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Growth of tourism in Asia and China

Verantwortlicher Autor: Carlo Marino Rome, 24.10.2018, 08:59 Uhr
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Rome [ENA] The formidable socio-economic development in Asia, a region with over half the world’s population and one-third of global GDP is a reality. Relevant factors for the growth are an intensifying air connectivity, major infrastructure development, more affordable travel, faster and simpler bookings through online tourism platforms and significant travel facilitation. With a population of 4.2 billion inhabitants,

Asia and the Pacific is the world’s largest region demographically, accounting for more than half of the population on the planet (56%). In 2017 the GDP of Asia and the Pacific reached USD 27.5 trillion, the highest of all world regions, measured in US dollars. In 2016 Asia surpassed the Americas in economic output for the first time in the historical series. Income levels have risen in Asia and the Pacific since the past decade, with the region’s per capita GDP more than doubling from USD 3,170 in 2005 to USD 6,620 in 2017.

Almost half of all international tourist arrivals in Asia and the Pacific were recorded in North-East Asian destinations in 2017 (160 million arrivals), while 37% were recorded in South-East Asia (120 million), 8% in South Asia (27 million) and 5% in Oceania (17 million). There are also new touristic destinations like Sri Lanka, whose government is promoting touristic opportunities abroad https://www.youtube.com/watch?v=HWgjE6e18sY&t=4s

The world ranking by international arrivals features two Asian destinations in the top-10: China (4th) with 61 million international arrivals in 2017 and Thailand (10th) with 35 million. Japan, Hong Kong (China) and Malaysia rank 12th, 13th and 15th respectively. 5.7 million Chinese tourists travelled to Europe in 2016, of which 3.5 million went to the EU. In reverse, 5.5 million Europeans travelled to China in 2016, 3.1 million of whom from EU countries. Europe is the largest source of interregional tourism for Asia and the Pacific, accounting for 11% of all arrivals from outside the region. In absolute terms, European arrivals are highest in South-East Asia (15 million) and North-East Asia (10 million).

The Americas are the second largest source of interregional tourism for Asia, accounting for 6% of arrivals. Tourism has also become a major element of bilateral relations and cooperation between Europe and the People’s Republic of China, particularly since China became the world’s top outbound market in 2012. Travel between both destinations has grown rapidly over the past two decades, despite representing long-haul markets for each other. In 2016, over 5 million tourists travelled each way between Europe and China, most of which between the EU and China. In 2016, some 5.7 million mainland Chinese tourists travelled to Europe, about 5% of China’s total outbound travel.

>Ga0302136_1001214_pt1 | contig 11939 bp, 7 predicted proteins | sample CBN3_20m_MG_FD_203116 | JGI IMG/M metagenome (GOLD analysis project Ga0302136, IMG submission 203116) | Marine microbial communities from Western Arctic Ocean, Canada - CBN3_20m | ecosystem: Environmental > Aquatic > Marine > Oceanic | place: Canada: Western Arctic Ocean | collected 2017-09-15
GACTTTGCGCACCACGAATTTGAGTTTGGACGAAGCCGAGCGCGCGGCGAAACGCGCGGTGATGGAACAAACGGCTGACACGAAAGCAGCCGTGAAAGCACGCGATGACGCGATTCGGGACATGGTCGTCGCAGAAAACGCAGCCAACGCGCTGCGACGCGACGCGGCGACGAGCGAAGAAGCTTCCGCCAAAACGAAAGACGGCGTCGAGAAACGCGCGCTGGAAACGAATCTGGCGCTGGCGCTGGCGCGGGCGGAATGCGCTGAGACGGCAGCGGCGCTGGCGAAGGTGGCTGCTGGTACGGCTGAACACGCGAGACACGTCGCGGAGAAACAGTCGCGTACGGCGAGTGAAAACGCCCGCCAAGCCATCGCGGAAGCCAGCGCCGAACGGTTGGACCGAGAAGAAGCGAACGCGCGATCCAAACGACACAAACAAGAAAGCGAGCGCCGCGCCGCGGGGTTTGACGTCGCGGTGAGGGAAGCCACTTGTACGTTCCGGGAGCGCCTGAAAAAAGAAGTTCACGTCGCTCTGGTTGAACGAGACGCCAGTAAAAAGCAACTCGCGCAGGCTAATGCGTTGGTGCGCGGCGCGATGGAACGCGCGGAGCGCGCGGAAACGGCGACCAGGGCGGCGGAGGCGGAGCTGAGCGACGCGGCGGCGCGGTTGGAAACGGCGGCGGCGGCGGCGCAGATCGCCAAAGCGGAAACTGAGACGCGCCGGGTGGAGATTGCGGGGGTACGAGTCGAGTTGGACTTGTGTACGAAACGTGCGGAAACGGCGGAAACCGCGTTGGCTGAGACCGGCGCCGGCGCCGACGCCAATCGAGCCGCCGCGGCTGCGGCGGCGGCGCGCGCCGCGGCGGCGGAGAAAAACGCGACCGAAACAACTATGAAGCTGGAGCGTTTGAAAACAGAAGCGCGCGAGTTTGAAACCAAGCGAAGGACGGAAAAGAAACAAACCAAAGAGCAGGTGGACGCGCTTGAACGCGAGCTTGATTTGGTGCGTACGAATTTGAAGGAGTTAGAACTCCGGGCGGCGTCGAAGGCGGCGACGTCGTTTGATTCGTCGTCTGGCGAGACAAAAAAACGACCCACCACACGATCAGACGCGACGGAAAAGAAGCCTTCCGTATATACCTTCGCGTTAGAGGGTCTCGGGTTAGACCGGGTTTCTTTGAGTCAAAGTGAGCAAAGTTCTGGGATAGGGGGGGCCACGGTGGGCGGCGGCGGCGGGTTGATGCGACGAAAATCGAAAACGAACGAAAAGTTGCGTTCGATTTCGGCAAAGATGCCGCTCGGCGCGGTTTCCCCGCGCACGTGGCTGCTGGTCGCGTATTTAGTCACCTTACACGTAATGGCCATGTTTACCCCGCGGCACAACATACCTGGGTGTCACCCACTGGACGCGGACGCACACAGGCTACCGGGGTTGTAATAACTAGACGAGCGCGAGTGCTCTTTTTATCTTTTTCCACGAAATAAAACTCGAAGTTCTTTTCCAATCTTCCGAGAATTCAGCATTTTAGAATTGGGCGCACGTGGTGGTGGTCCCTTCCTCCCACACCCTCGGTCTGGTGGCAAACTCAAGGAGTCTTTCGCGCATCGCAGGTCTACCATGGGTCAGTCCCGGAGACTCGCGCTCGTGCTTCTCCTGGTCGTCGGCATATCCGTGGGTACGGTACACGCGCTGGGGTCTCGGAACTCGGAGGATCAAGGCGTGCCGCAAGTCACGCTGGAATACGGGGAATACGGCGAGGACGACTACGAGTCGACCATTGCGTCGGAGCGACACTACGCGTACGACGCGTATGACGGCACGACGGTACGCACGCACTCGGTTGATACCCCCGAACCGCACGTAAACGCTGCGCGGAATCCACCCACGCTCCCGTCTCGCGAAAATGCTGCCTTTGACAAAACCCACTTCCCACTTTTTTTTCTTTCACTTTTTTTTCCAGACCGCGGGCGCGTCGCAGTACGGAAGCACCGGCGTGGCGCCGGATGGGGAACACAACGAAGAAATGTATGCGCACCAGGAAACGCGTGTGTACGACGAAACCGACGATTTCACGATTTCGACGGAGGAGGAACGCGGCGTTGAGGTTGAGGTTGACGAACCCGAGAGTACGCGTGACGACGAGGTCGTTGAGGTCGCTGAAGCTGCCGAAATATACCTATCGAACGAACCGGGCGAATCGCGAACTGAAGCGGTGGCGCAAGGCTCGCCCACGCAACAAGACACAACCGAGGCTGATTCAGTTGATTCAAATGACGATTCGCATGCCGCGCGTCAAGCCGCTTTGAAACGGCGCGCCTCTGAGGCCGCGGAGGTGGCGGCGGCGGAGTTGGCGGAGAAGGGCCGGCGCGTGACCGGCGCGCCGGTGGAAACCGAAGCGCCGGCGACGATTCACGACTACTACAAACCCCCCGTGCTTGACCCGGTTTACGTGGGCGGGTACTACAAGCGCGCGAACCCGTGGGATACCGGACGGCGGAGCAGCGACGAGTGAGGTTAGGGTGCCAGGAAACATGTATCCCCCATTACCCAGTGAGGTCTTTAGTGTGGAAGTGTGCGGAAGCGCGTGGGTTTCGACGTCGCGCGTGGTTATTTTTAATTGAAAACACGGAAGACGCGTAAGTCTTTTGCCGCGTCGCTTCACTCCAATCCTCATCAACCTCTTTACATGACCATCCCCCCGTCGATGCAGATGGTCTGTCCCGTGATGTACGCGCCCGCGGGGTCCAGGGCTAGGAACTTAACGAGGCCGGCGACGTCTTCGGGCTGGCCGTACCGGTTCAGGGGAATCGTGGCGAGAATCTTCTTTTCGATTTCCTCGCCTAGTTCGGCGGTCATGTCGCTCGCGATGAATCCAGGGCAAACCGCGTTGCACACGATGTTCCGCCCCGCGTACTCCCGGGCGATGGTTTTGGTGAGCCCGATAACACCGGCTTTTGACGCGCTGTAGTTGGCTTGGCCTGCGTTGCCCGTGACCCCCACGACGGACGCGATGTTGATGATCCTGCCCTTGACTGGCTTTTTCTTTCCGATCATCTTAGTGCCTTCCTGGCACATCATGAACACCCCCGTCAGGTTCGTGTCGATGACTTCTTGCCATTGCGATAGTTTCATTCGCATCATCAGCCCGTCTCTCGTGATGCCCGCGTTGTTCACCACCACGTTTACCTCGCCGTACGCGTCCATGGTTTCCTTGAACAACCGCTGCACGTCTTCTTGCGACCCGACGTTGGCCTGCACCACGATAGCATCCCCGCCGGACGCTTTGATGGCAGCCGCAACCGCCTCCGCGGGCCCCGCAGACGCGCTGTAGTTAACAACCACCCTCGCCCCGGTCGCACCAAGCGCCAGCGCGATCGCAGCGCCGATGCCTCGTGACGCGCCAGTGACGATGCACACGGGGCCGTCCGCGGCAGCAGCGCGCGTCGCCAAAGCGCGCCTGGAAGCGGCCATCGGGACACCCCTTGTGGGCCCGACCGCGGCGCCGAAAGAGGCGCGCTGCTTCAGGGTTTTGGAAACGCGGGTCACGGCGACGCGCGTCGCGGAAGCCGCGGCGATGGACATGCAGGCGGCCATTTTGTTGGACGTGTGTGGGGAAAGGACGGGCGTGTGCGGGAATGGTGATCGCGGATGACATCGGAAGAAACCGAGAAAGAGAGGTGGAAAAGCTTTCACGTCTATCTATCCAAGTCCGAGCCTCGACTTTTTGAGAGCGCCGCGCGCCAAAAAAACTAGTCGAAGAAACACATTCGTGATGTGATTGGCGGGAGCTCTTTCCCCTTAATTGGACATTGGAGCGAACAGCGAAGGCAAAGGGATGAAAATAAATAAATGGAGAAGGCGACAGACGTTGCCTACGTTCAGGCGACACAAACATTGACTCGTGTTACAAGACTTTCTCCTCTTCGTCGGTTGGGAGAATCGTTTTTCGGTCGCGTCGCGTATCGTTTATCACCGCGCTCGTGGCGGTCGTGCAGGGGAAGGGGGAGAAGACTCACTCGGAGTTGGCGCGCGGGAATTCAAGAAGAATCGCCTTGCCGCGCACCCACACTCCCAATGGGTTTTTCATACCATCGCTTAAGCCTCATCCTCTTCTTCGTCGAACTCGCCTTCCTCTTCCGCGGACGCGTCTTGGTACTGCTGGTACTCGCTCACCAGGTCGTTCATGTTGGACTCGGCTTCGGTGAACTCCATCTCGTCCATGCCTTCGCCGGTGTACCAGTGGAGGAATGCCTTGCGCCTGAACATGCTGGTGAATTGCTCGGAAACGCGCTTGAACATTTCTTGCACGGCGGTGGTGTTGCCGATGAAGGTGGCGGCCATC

Of this amount, almost 3.5 million (3%) were trips to European Union destinations. The European countries with the highest number of Chinese arrivals (at accommodation establishments) in 2016 were Italy, France, Germany and Spain. Chinese departure data shows France, the United Kingdom, Germany and Italy as the top destinations by first port of call. From China, the top-10 sources of travel to Europe in 2017 were Shanghai, Beijing, Shenzhen, Guangzhou, Hangzhou, Chengdu, Nanjing, Harbin, Wuhan and Chongqing. Chinese residents from first-tier cities have, on average, higher per-capita disposable income than those from lower-tier cities and contribute the largest proportion of outbound travel.

Travellers in the 30–49 age group made up almost half of all travellers with a slightly higher percentage of females (54 % to 46% males). Leisure accounted for 65% of purpose of trip. However, there was a strong business travel component (19%) which includes the meetings and incentives category. There are policies and plans aimed to develop the Greater Bay Area of China, which includes the two Special Administrative Regions of Hong Kong and Macao, as well as nine cities in Guangdong Province: Guangzhou, Shenzhen, Zhuhai, Foshan, Zhongshan, Dongguan, Zhaoqing, Jiangmen and Huizhou. The objective is to create a viable and competitive socioeconomic zone, comparable to three of the most wellknown bay area economies in the world: the New York

Bay Area, the San Francisco Bay Area and the Tokyo Bay Area. In 2016, the GDP of the Guangdong–Hong Kong–Macao Greater Bay Area reached USD 1.38 trillion. It has one of the largest population bases and economic outputs of the bay areas of the world. The Greater Bay Area is also the fastest growing region for tourism in China. The cities with higher tourism development levels in Guangdong are concentrated in the Pearl River Delta region where the Greater Bay Area lies, including Guangzhou, Shenzhen, Zhuhai and Foshan, which account for a large majority of the total tourism income of the province.

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